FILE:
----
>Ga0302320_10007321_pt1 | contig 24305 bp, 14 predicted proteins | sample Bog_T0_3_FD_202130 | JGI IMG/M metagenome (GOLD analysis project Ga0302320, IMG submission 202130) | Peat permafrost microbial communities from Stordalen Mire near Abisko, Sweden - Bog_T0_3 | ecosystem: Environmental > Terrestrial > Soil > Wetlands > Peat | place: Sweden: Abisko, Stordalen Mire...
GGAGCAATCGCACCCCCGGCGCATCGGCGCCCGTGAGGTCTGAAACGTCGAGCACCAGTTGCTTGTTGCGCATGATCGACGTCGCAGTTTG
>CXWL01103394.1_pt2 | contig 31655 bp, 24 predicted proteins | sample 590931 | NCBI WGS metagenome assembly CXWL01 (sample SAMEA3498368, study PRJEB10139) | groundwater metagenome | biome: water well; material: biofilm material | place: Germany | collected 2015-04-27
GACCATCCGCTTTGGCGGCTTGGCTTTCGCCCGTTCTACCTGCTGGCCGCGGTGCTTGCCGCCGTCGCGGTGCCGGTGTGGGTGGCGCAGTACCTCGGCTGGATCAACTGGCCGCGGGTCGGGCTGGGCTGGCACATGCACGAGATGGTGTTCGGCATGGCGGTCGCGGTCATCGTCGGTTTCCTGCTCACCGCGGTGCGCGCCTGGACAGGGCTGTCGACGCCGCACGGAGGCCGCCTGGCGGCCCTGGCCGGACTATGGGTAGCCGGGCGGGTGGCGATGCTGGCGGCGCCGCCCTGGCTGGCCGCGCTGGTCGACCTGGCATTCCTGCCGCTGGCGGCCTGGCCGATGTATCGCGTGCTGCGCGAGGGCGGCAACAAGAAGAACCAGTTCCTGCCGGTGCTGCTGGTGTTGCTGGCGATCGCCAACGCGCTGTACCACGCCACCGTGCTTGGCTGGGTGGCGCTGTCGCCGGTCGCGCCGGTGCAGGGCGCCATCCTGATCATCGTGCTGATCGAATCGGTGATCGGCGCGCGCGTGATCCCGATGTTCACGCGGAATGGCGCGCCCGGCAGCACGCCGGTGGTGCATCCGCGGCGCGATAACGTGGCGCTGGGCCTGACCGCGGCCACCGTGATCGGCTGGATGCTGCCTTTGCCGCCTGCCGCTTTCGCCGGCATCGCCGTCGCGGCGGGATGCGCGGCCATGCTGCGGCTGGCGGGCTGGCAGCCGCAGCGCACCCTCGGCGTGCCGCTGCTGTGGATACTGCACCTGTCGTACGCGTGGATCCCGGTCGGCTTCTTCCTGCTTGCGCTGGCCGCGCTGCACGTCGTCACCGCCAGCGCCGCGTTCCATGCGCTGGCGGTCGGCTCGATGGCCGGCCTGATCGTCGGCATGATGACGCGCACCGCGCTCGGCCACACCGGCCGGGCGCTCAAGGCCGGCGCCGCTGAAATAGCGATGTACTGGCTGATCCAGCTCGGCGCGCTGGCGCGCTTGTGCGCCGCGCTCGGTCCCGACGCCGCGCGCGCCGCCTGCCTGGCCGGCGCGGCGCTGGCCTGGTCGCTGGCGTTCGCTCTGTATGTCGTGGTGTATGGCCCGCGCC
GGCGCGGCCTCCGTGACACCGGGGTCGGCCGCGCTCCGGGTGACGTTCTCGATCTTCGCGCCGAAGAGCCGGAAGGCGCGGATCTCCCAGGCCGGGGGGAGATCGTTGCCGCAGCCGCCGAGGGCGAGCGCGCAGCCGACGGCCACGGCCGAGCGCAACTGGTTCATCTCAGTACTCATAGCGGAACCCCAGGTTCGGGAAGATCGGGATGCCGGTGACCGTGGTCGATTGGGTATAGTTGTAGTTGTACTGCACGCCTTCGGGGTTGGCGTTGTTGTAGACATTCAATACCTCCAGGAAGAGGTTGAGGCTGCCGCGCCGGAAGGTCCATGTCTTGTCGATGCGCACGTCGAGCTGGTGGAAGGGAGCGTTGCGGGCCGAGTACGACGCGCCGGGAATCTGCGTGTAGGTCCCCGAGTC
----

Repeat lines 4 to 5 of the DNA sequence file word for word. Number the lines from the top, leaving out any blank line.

GACCATCCGCTTTGGCGGCTTGGCTTTCGCCCGTTCTACCTGCTGGCCGCGGTGCTTGCCGCCGTCGCGGTGCCGGTGTGGGTGGCGCAGTACCTCGGCTGGATCAACTGGCCGCGGGTCGGGCTGGGCTGGCACATGCACGAGATGGTGTTCGGCATGGCGGTCGCGGTCATCGTCGGTTTCCTGCTCACCGCGGTGCGCGCCTGGACAGGGCTGTCGACGCCGCACGGAGGCCGCCTGGCGGCCCTGGCCGGACTATGGGTAGCCGGGCGGGTGGCGATGCTGGCGGCGCCGCCCTGGCTGGCCGCGCTGGTCGACCTGGCATTCCTGCCGCTGGCGGCCTGGCCGATGTATCGCGTGCTGCGCGAGGGCGGCAACAAGAAGAACCAGTTCCTGCCGGTGCTGCTGGTGTTGCTGGCGATCGCCAACGCGCTGTACCACGCCACCGTGCTTGGCTGGGTGGCGCTGTCGCCGGTCGCGCCGGTGCAGGGCGCCATCCTGATCATCGTGCTGATCGAATCGGTGATCGGCGCGCGCGTGATCCCGATGTTCACGCGGAATGGCGCGCCCGGCAGCACGCCGGTGGTGCATCCGCGGCGCGATAACGTGGCGCTGGGCCTGACCGCGGCCACCGTGATCGGCTGGATGCTGCCTTTGCCGCCTGCCGCTTTCGCCGGCATCGCCGTCGCGGCGGGATGCGCGGCCATGCTGCGGCTGGCGGGCTGGCAGCCGCAGCGCACCCTCGGCGTGCCGCTGCTGTGGATACTGCACCTGTCGTACGCGTGGATCCCGGTCGGCTTCTTCCTGCTTGCGCTGGCCGCGCTGCACGTCGTCACCGCCAGCGCCGCGTTCCATGCGCTGGCGGTCGGCTCGATGGCCGGCCTGATCGTCGGCATGATGACGCGCACCGCGCTCGGCCACACCGGCCGGGCGCTCAAGGCCGGCGCCGCTGAAATAGCGATGTACTGGCTGATCCAGCTCGGCGCGCTGGCGCGCTTGTGCGCCGCGCTCGGTCCCGACGCCGCGCGCGCCGCCTGCCTGGCCGGCGCGGCGCTGGCCTGGTCGCTGGCGTTCGCTCTGTATGTCGTGGTGTATGGCCCGCGCC
GGCGCGGCCTCCGTGACACCGGGGTCGGCCGCGCTCCGGGTGACGTTCTCGATCTTCGCGCCGAAGAGCCGGAAGGCGCGGATCTCCCAGGCCGGGGGGAGATCGTTGCCGCAGCCGCCGAGGGCGAGCGCGCAGCCGACGGCCACGGCCGAGCGCAACTGGTTCATCTCAGTACTCATAGCGGAACCCCAGGTTCGGGAAGATCGGGATGCCGGTGACCGTGGTCGATTGGGTATAGTTGTAGTTGTACTGCACGCCTTCGGGGTTGGCGTTGTTGTAGACATTCAATACCTCCAGGAAGAGGTTGAGGCTGCCGCGCCGGAAGGTCCATGTCTTGTCGATGCGCACGTCGAGCTGGTGGAAGGGAGCGTTGCGGGCCGAGTACGACGCGCCGGGAATCTGCGTGTAGGTCCCCGAGTC